You can still get Govt. benefits if you earn up to approx. $43K per year.






Thanks mermaidinnav, I didn't realise you could get parent payment single at such a high wage (I thought it was linked to something like 15 hours work). However, after having a quick look it would only be part payment not that I can easily see what that amount would be. Also at 40K rather than the all too often $0 of parents of 5-7 year olds the other parent is doing the right thing in regards to both financial responsibility and in setting a good example of societal responsibility.

Should you perhaps not recognise some of the good aspects? One of the major complaints that the spends time with parents frequently object to is the bad societal impression given to their children of the lives with parent who does not act responsibly in the above ways.

Oh and this is something I found in regards to being separated but living in the same house:-

It's called separated under one roof.

The status is generally approved on the basis that the situation is not long term, and proof of the separation will be sought.
Centrelink will ask to see medicare cards, bills, bank statements, 3rd parties who can verify (e.g. counsellors, doctors etc hold more weight but friends and relatives may help too) There are specific forms to complete.
Some offices will process them on site, but most offices will forward the paperwork to a specialised team to make the assessment.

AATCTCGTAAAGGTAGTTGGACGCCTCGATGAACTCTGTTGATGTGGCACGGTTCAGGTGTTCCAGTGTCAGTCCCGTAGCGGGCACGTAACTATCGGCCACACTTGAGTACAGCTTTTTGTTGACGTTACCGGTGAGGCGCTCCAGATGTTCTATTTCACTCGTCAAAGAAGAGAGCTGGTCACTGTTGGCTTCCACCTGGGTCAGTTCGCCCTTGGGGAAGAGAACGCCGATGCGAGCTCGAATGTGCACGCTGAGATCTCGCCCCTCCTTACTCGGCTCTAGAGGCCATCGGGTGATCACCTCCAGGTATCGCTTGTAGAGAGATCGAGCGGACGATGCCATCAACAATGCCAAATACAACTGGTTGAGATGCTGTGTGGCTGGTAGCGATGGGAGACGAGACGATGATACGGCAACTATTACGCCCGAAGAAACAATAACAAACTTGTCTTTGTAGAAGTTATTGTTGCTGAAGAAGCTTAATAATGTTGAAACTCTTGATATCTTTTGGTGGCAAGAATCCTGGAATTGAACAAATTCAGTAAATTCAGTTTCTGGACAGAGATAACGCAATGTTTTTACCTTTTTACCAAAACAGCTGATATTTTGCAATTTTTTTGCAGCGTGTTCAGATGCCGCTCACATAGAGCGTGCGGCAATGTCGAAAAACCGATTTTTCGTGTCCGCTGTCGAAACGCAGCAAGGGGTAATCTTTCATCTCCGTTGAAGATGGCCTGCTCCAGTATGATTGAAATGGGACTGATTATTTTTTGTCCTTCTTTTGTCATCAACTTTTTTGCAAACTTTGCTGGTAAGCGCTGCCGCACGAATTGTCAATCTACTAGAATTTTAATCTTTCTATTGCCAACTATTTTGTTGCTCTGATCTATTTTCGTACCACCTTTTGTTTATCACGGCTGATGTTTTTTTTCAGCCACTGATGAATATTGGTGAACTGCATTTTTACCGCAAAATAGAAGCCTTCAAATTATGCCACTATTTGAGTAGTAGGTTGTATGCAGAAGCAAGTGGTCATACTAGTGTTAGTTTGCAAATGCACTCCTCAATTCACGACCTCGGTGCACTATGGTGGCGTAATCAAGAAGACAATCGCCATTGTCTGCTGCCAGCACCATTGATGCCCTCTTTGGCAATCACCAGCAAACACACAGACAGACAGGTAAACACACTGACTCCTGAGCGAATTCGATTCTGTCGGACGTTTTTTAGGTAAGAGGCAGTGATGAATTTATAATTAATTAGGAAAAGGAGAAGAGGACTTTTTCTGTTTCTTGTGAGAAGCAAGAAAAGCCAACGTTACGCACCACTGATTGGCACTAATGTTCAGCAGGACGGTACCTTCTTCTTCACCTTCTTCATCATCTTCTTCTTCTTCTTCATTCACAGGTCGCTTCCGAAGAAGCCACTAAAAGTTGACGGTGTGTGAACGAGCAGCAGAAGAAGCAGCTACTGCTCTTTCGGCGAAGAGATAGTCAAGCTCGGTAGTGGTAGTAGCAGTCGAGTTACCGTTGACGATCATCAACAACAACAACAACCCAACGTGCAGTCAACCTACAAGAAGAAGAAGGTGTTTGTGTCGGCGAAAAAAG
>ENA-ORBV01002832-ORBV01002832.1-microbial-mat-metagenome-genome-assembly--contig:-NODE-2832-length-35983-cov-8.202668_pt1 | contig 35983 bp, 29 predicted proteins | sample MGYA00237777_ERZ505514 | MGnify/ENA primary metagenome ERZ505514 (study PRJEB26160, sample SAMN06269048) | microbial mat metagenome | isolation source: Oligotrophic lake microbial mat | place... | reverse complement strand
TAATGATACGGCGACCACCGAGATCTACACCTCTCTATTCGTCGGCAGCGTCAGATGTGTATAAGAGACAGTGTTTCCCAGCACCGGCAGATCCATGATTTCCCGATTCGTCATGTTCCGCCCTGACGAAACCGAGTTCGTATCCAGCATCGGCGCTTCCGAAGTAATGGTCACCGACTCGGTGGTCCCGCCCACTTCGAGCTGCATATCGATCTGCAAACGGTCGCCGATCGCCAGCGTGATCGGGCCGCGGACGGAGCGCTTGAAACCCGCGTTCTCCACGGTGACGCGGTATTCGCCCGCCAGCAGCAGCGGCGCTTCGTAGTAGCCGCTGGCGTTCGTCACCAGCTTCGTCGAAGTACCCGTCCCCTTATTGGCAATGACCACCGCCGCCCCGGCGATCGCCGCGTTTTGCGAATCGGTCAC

It might be a difficult process because the information that will be requested is quite in-depth and may seem invasive but its 'important to provide as much information as possible so that a decision can be made.
I've not disregarded nor not recognised good aspects.

I was hoping for more enlightening information which you have provided and for that I am thankful.

And on a side note, hypothetically speaking of course.

If you were separated under one roof knowing the arrangement was not long term, would you notify the children of the separation? Or would you assume "business as usual"

I know contributing factors may include the age, maturity, bond etc of those involved.

I am looking for information here at FLWB that can help me learn more about the transitions of separation anxiety. Would you be able to direct me to any particular advice?

Thanks,

 

Mermainiannav said
If you were separated under one roof knowing the arrangement was not long term, would you notify the children of the separation? Or would you assume "business as usual"

uhhm there's so many factors. However say in my current situation that my wife and I considered this for financial reasons and we had the temerity to do this for financial reasons then I would actually tell my son, who's 12. I would also explain to the other parent that is what I'm doing (noting that this makes it an even harder decision due to the risk). My guess is that the other parent would go with this (however then there are considerations that others who would then be in the know may be a risk). I mention my son's age because this is a significant factor, children at age 5 and 7 are perhaps too young to understand such things, there again the relationships with the parents and the children would also be a factor. To be honest I don't think I could do such a thing as if I did I'd be looking behind me (well in all directions) all the time. Every phone call would worry me etc etc etc etc.

(p.s. I consider this response not fully thought out, it could take me days, weeks or months to fully consider all the various factors.)